The immediate impact of the Japanese central bank’s program has been a rapid rise in stock prices. This has raised fears that the BoJ’s policy, rather than providing a means to revive the Japanese economy, is creating the conditions for a major financial crisis.
One objective of the policy is to increase the price of government bonds through central bank purchases, resulting in lower interest rates. But instead of falling as was expected, bond yields have increased over the past month, indicating that large-scale investors may be trying to reduce their exposure to government debt, fearing a major downturn in the bond market in the future. If this move to the exits increases, then it could spark a major financial crisis.
Japanese government debt, equivalent to around 245 percent of gross domestic product (GDP), has been financed by investment houses and domestic savings. But this may not continue. A government panel’s draft report has reportedly warned that there is “absolutely no guarantee” that domestic investors will keep financing government debt.
In a speech to a symposium on Sunday, BoJ governor Haruhiko Kuroda warned that if there was no improvement in economic conditions while interest rates continued to rise because of concerns over the state of government finances, then major financial institutions would suffer losses on their bond holdings. The BoJ has calculated that a rise in interest rates of just 1 percentage point would lead to market losses equivalent to 10 percent of their core capital for the major banks, and 20 percent for the smaller regional banks.
While claiming that banks would be able to cope with rising interest rates once the economy improved, Kuroda’s voicing of concerns over government debt had a definite political purpose. Japanese and international finance capital are insisting that debt levels have become unsustainable and the government must start an austerity program directed against the working class.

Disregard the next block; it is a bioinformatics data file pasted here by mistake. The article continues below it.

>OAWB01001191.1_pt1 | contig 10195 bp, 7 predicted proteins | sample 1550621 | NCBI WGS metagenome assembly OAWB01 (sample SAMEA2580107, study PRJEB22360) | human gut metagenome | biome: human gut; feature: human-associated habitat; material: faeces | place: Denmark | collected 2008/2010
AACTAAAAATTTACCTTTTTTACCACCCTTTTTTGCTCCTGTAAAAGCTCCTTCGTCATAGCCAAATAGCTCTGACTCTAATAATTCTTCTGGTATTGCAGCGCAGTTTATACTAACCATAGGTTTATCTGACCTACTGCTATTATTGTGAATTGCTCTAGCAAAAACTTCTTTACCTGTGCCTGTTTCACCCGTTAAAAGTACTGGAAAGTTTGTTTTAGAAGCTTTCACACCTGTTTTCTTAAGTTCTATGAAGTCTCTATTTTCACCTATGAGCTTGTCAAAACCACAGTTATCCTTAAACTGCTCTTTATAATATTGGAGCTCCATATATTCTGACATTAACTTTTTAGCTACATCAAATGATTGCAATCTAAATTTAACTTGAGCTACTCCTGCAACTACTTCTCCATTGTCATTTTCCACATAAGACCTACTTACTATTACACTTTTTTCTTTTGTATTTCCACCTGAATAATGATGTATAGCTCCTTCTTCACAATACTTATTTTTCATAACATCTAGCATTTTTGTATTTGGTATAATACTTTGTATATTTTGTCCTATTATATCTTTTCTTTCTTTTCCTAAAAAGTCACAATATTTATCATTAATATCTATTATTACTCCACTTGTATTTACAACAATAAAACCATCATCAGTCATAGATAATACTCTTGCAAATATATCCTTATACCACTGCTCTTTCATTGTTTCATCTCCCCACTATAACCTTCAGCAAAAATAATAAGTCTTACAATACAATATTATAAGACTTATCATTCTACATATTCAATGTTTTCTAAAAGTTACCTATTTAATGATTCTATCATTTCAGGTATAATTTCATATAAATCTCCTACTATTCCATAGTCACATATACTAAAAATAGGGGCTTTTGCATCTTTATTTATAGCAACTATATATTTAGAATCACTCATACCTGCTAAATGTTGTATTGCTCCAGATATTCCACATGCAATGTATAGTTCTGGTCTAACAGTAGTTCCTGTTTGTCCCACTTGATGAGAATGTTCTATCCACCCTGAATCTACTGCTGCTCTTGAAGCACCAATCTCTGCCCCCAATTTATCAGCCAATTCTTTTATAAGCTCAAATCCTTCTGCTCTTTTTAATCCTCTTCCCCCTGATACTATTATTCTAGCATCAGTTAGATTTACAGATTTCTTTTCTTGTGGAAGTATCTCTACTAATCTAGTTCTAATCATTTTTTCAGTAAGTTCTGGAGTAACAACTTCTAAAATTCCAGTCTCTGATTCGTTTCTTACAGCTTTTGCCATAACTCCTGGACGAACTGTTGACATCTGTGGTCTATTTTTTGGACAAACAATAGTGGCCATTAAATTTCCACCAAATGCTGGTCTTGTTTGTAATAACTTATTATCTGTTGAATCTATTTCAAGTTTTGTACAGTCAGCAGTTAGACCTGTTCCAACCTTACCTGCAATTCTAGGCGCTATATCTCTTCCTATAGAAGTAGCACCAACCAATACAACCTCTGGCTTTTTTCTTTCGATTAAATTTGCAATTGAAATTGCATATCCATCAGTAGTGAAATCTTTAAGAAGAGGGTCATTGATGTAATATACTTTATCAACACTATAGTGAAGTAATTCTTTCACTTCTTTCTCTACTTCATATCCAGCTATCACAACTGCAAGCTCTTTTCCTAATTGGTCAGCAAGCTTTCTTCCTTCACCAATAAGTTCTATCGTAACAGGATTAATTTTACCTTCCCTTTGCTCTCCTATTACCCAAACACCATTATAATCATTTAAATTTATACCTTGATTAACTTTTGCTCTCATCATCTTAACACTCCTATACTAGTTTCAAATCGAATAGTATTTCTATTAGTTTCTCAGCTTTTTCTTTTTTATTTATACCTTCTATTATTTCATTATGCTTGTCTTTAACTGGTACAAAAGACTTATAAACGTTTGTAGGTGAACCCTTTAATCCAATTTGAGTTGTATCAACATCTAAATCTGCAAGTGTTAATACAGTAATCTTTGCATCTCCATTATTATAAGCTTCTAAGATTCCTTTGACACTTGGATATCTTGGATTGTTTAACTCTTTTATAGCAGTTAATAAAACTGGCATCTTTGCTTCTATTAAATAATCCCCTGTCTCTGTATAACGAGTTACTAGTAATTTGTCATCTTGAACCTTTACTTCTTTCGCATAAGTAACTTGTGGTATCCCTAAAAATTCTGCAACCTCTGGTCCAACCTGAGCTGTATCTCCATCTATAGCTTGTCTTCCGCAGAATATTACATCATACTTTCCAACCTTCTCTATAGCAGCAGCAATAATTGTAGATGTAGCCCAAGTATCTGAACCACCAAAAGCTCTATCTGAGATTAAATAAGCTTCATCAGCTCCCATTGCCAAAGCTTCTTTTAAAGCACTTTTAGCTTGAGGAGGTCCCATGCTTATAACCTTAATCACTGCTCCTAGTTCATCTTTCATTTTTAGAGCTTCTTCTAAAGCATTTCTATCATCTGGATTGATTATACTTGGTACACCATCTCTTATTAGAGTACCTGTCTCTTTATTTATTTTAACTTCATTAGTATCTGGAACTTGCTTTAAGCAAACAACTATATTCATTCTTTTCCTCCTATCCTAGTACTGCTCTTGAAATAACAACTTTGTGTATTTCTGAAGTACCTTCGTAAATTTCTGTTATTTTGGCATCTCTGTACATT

However, the Abe government’s policies have attracted one prominent international supporter. New York Times columnist Paul Krugman has hailed the measures as an antidote to the “economic defeatism” that taken over the Western world.
“If Abenomics works, it will serve a dual purpose, giving Japan itself a much-needed boost and the rest of us an even more-needed antidote to policy lethargy,” he wrote.
Krugman’s enthusiasm for the Abe government’s quantitative easing program is a striking demonstration of the utter bankruptcy of the school of liberal Keynesian economics which he represents and which holds that the economic crisis can be resolved if only there is more enlightened government policy.
In the first place, so-called Abenomics cannot be separated from his government’s political agenda: an ever-more aggressive foreign policy based on the assertion of the Japanese ruling elite’s interests in the region and deepening attacks on the working class at home.
The gyrations on the share markets point to the fact that far from providing a “model” for the United States or the rest of the world, Abenomics is another expression of the deepening crisis of the global capitalist system as a whole.